• It is everyone’s job on the faculty to understand the situations that are having a negative impact on faculty of color.
  • The stress is real and it can cause illness.
  • Retention is an issue.  
  • The initiatives that are bringing faculty of color into academia do not assure retention.
  • Faculty of color tend to follow research agendas which may require more work due to the level of community engagement require.  That may mean that the person may have fewer publications when going through tenure review.
  • Faculty of color are expected to over perform in order to be seen as equal.
  • “We are enough.”
  • You cannot just hire one person from a diverse background.  That person will be seen as a token and that person does not adequately represent the diversity in the community. Develop cohorts who can support each other.
  • Be willing and able to listen to people of color who are speaking up and placing information in the public forum.
  • Don’t just invite people of color for photos. Invite people of color to be a part of your research team (co-PI).
  • If you are researching diverse populations, do that work with faculty from those diverse populations.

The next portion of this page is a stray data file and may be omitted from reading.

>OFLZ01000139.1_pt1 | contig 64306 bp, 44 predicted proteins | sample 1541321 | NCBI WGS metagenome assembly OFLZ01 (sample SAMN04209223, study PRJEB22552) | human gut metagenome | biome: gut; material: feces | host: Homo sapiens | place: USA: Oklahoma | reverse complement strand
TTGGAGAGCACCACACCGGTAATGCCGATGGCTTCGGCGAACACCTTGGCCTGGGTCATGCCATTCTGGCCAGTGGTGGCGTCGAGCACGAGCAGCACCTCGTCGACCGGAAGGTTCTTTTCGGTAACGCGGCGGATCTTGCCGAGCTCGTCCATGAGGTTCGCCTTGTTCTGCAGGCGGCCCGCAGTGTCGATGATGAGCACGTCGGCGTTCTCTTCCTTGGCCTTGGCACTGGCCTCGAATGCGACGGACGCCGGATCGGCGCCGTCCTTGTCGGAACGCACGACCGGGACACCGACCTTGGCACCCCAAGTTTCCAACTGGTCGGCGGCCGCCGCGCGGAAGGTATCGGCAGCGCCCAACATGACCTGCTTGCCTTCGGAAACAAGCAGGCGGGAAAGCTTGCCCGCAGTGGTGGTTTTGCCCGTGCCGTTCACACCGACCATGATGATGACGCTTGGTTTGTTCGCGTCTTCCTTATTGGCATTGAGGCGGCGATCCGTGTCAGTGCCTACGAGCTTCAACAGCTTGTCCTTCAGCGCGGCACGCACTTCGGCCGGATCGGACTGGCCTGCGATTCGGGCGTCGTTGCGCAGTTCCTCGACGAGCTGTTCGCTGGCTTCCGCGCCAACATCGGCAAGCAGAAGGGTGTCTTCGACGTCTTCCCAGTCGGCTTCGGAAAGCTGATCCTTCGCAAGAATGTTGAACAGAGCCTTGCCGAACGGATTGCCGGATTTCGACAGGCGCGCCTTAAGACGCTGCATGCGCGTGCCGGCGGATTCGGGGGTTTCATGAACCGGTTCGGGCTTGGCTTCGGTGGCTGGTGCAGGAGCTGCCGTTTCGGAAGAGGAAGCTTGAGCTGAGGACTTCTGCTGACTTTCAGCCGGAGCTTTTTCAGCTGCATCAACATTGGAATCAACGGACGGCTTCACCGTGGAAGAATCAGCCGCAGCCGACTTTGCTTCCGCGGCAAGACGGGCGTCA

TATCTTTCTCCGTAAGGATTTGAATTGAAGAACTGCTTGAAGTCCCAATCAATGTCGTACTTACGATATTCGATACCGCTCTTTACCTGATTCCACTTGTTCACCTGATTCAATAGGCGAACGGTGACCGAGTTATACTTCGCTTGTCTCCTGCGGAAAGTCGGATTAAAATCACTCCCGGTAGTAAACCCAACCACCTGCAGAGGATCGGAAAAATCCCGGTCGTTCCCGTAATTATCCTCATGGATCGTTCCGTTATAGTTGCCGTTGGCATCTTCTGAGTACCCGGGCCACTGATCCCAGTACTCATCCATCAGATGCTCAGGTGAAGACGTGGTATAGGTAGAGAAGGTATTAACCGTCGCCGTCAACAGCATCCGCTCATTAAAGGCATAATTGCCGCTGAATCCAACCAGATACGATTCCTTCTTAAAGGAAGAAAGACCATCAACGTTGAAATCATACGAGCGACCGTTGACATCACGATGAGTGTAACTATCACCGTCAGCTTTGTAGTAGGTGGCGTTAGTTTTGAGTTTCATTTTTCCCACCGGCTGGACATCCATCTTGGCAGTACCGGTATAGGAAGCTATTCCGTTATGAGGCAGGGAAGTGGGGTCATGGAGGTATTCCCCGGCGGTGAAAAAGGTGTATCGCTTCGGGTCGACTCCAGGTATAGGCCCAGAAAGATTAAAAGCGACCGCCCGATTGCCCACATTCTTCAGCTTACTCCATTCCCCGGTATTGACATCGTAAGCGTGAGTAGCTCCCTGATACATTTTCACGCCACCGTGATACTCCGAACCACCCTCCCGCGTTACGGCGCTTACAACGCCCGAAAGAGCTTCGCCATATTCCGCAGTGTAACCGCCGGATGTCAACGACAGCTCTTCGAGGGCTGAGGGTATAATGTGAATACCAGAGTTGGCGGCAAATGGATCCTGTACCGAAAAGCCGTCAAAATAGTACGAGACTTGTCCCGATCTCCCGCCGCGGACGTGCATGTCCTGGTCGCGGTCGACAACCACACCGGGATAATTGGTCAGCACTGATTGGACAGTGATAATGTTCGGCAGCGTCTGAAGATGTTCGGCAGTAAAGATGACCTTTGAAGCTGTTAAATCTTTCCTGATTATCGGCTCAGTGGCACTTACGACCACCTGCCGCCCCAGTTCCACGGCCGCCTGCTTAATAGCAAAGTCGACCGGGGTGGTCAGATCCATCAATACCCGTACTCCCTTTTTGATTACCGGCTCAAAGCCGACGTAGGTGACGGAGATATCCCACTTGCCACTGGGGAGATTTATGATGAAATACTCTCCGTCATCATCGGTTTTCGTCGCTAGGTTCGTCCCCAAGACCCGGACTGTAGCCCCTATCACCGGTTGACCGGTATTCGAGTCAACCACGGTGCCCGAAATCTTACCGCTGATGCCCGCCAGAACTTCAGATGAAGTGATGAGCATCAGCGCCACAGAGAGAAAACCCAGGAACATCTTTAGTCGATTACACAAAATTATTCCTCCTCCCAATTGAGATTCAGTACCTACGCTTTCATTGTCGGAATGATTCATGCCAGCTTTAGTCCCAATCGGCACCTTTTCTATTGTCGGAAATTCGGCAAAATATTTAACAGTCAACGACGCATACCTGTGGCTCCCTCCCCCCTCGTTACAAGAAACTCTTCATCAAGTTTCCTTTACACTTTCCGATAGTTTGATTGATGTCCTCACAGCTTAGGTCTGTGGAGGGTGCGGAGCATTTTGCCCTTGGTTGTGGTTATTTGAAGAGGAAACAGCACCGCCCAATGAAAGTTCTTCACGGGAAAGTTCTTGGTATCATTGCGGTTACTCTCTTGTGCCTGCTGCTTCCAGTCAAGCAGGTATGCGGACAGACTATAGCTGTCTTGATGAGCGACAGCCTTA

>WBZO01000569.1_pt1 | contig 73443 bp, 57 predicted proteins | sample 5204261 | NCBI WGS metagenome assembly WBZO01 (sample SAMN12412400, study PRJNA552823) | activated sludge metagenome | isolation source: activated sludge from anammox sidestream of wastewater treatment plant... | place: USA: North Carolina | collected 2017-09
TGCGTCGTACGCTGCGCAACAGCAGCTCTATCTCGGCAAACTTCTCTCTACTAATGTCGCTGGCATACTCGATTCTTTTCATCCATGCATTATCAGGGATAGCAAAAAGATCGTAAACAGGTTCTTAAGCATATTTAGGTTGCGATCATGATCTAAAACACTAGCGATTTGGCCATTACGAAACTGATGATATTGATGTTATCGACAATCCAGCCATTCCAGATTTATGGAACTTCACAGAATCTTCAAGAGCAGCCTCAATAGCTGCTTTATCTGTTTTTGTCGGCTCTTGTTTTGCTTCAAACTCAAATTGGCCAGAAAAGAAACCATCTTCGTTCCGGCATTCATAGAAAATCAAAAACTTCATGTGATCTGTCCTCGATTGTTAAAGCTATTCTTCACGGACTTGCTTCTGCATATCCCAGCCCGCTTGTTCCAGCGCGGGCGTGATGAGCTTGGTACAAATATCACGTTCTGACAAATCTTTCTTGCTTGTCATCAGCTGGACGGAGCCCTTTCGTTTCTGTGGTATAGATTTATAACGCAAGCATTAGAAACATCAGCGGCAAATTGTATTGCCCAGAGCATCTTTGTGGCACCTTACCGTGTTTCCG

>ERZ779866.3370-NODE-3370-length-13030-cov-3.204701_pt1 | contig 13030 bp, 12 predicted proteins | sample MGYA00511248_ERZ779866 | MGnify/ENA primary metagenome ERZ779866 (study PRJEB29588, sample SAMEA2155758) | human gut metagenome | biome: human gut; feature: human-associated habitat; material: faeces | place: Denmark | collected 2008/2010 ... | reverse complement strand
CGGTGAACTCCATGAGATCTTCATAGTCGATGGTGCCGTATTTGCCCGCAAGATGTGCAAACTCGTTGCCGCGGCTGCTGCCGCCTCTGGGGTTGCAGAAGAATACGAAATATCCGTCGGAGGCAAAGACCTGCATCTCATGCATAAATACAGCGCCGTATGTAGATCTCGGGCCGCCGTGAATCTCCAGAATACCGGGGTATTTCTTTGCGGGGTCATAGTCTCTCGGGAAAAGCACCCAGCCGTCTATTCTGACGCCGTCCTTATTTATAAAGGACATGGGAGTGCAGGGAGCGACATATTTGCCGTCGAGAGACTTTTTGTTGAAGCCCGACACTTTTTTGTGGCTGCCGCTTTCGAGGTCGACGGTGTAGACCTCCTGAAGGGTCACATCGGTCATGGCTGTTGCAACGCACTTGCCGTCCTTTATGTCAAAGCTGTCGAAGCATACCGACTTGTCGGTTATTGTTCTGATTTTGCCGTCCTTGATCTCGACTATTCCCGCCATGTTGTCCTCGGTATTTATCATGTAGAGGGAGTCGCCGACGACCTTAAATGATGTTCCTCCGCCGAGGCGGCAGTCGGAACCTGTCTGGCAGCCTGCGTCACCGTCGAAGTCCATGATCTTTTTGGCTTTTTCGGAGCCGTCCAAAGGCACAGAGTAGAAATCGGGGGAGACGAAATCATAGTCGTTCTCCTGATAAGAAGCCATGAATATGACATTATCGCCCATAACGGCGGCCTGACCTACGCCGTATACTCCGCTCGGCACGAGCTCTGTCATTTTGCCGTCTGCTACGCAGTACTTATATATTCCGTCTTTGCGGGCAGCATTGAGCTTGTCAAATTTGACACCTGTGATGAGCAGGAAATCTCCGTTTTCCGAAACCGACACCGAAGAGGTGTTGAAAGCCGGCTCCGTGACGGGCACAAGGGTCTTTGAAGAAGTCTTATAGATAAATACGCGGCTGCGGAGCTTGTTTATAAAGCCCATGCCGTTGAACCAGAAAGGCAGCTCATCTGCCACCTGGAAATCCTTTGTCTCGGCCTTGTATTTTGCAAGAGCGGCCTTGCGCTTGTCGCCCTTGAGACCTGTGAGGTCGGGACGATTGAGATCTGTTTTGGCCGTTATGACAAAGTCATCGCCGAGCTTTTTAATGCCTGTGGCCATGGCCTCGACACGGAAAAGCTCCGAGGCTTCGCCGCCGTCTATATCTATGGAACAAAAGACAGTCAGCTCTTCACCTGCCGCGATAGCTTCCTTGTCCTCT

• LIS associations need to do more than talk about diversity. Can they do something to broaden the diversity of the associations? 
  • That faculty of color need communities of support inside and outside of academia.
  • Know that some faculty will be unable to change so they are fully accepting of faculty of color.
  • Faculty of color need to keep themselves safe, sane, and healthy. Respect that need.
  • Support for faculty of color needs to begin when they are doctoral students.
Edited for types and reformatted: Feb. 11, 2018

#ALISE2018 : Innovative Pedagogies SIG

Expanding LIS Education Universe
Suliman Hawamdeh, Univ. of North Texas 

We are anxious about new things and how to incorporate those things into our pedagogy.
He connects data science with knowledge management and LIS.
Challenges facing LIS programs
  • Declining enrollment
  • Outdated curriculum
  • Changing market and workplace
  • Technological changes
  • Changing roles, tasks and functions of the traditional LIS profession
  • Competing discipline (data science, data analytics, knowledge management, etc.)
Expanding curriculum:
  • Expanding roles and responsibilities
  • Collaboration across disciplines
  • Collaboration across areas of expertise
  • Emerging competing professions 
  • Growth necessitate change 
  • Digitization, curation, and sustainability of the digital world 
  • Innovative Pedagogies - teachers as facilitators 

Graphic which relates different parts of the information profession

The information profession - Rethinking DIKW

Master of Data Science at UNT
Designed to meet the rising need...
Check their web site for a list of core courses and electives.

Expanding thr Creative Side of the LIS Education through Acts-Informed Visual Research 
Anh Thu Nguyen - University of Toronto,

INFI 300 (Foundations) was a mandatory course, but is now an elective.
Students do a visual research project using a draw-and-write technique. (LibSquares)  This follows the idea of the iSquares project. (